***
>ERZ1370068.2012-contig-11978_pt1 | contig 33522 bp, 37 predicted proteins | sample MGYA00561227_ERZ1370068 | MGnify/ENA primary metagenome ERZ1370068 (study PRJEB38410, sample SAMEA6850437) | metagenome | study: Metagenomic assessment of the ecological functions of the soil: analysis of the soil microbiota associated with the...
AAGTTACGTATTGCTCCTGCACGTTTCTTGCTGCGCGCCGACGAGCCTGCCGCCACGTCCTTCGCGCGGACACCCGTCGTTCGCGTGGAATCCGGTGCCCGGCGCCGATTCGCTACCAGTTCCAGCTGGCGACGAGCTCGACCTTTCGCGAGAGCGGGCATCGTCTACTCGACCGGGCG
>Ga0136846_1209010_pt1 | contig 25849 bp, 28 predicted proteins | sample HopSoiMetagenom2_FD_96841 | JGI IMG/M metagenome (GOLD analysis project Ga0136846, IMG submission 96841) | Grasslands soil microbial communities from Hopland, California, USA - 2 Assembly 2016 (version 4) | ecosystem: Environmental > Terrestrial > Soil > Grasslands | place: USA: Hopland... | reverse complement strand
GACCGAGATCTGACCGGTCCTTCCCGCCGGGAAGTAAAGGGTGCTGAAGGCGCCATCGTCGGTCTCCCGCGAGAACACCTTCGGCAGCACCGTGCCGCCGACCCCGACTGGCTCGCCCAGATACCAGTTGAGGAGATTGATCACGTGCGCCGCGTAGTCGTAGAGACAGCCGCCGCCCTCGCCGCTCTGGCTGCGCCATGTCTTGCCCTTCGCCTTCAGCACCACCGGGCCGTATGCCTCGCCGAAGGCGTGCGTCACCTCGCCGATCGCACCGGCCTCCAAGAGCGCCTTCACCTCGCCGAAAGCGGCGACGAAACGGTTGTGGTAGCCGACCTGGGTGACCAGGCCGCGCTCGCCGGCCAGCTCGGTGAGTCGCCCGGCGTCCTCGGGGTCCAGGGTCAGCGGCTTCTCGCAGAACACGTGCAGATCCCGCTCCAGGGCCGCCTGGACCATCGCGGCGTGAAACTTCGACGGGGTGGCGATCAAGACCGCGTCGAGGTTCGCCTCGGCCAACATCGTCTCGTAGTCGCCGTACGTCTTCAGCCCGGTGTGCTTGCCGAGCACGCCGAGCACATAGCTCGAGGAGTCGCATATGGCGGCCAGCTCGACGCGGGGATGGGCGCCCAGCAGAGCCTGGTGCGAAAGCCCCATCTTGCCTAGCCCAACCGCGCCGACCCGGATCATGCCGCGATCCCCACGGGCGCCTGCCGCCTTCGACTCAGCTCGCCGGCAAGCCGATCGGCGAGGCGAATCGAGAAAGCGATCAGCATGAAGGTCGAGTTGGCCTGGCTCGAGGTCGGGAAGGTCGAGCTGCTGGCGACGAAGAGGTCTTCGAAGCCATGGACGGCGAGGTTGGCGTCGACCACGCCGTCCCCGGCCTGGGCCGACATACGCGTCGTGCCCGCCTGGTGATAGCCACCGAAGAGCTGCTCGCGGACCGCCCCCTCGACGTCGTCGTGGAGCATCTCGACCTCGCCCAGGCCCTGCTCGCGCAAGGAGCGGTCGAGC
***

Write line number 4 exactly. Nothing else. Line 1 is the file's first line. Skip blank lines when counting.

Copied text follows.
GACCGAGATCTGACCGGTCCTTCCCGCCGGGAAGTAAAGGGTGCTGAAGGCGCCATCGTCGGTCTCCCGCGAGAACACCTTCGGCAGCACCGTGCCGCCGACCCCGACTGGCTCGCCCAGATACCAGTTGAGGAGATTGATCACGTGCGCCGCGTAGTCGTAGAGACAGCCGCCGCCCTCGCCGCTCTGGCTGCGCCATGTCTTGCCCTTCGCCTTCAGCACCACCGGGCCGTATGCCTCGCCGAAGGCGTGCGTCACCTCGCCGATCGCACCGGCCTCCAAGAGCGCCTTCACCTCGCCGAAAGCGGCGACGAAACGGTTGTGGTAGCCGACCTGGGTGACCAGGCCGCGCTCGCCGGCCAGCTCGGTGAGTCGCCCGGCGTCCTCGGGGTCCAGGGTCAGCGGCTTCTCGCAGAACACGTGCAGATCCCGCTCCAGGGCCGCCTGGACCATCGCGGCGTGAAACTTCGACGGGGTGGCGATCAAGACCGCGTCGAGGTTCGCCTCGGCCAACATCGTCTCGTAGTCGCCGTACGTCTTCAGCCCGGTGTGCTTGCCGAGCACGCCGAGCACATAGCTCGAGGAGTCGCATATGGCGGCCAGCTCGACGCGGGGATGGGCGCCCAGCAGAGCCTGGTGCGAAAGCCCCATCTTGCCTAGCCCAACCGCGCCGACCCGGATCATGCCGCGATCCCCACGGGCGCCTGCCGCCTTCGACTCAGCTCGCCGGCAAGCCGATCGGCGAGGCGAATCGAGAAAGCGATCAGCATGAAGGTCGAGTTGGCCTGGCTCGAGGTCGGGAAGGTCGAGCTGCTGGCGACGAAGAGGTCTTCGAAGCCATGGACGGCGAGGTTGGCGTCGACCACGCCGTCCCCGGCCTGGGCCGACATACGCGTCGTGCCCGCCTGGTGATAGCCACCGAAGAGCTGCTCGCGGACCGCCCCCTCGACGTCGTCGTGGAGCATCTCGACCTCGCCCAGGCCCTGCTCGCGCAAGGAGCGGTCGAGC